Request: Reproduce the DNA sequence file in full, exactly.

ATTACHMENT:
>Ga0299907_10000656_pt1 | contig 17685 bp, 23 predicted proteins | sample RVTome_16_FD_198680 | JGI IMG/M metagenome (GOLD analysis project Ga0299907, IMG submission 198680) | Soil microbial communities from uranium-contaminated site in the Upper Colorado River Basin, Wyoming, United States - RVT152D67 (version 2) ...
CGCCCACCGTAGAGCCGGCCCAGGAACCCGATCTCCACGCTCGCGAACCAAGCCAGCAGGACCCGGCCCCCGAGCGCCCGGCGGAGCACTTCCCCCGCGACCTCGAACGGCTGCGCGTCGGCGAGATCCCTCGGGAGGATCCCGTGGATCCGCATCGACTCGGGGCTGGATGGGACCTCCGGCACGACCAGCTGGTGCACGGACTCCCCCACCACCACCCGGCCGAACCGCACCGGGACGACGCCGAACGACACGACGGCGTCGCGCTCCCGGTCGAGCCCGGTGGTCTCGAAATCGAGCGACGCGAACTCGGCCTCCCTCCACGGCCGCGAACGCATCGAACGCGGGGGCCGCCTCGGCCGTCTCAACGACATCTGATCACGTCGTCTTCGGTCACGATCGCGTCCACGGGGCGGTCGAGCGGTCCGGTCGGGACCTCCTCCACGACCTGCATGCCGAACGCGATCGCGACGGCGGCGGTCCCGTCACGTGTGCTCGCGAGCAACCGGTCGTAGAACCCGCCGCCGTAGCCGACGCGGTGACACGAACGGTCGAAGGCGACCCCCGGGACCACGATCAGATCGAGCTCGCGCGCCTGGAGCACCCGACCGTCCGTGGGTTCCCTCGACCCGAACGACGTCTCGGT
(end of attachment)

>Ga0299907_10000656_pt1 | contig 17685 bp, 23 predicted proteins | sample RVTome_16_FD_198680 | JGI IMG/M metagenome (GOLD analysis project Ga0299907, IMG submission 198680) | Soil microbial communities from uranium-contaminated site in the Upper Colorado River Basin, Wyoming, United States - RVT152D67 (version 2) ...
CGCCCACCGTAGAGCCGGCCCAGGAACCCGATCTCCACGCTCGCGAACCAAGCCAGCAGGACCCGGCCCCCGAGCGCCCGGCGGAGCACTTCCCCCGCGACCTCGAACGGCTGCGCGTCGGCGAGATCCCTCGGGAGGATCCCGTGGATCCGCATCGACTCGGGGCTGGATGGGACCTCCGGCACGACCAGCTGGTGCACGGACTCCCCCACCACCACCCGGCCGAACCGCACCGGGACGACGCCGAACGACACGACGGCGTCGCGCTCCCGGTCGAGCCCGGTGGTCTCGAAATCGAGCGACGCGAACTCGGCCTCCCTCCACGGCCGCGAACGCATCGAACGCGGGGGCCGCCTCGGCCGTCTCAACGACATCTGATCACGTCGTCTTCGGTCACGATCGCGTCCACGGGGCGGTCGAGCGGTCCGGTCGGGACCTCCTCCACGACCTGCATGCCGAACGCGATCGCGACGGCGGCGGTCCCGTCACGTGTGCTCGCGAGCAACCGGTCGTAGAACCCGCCGCCGTAGCCGACGCGGTGACACGAACGGTCGAAGGCGACCCCCGGGACCACGATCAGATCGAGCTCGCGCGCCTGGAGCACCCGACCGTCCGTGGGTTCCCTCGACCCGAACGACGTCTCGGT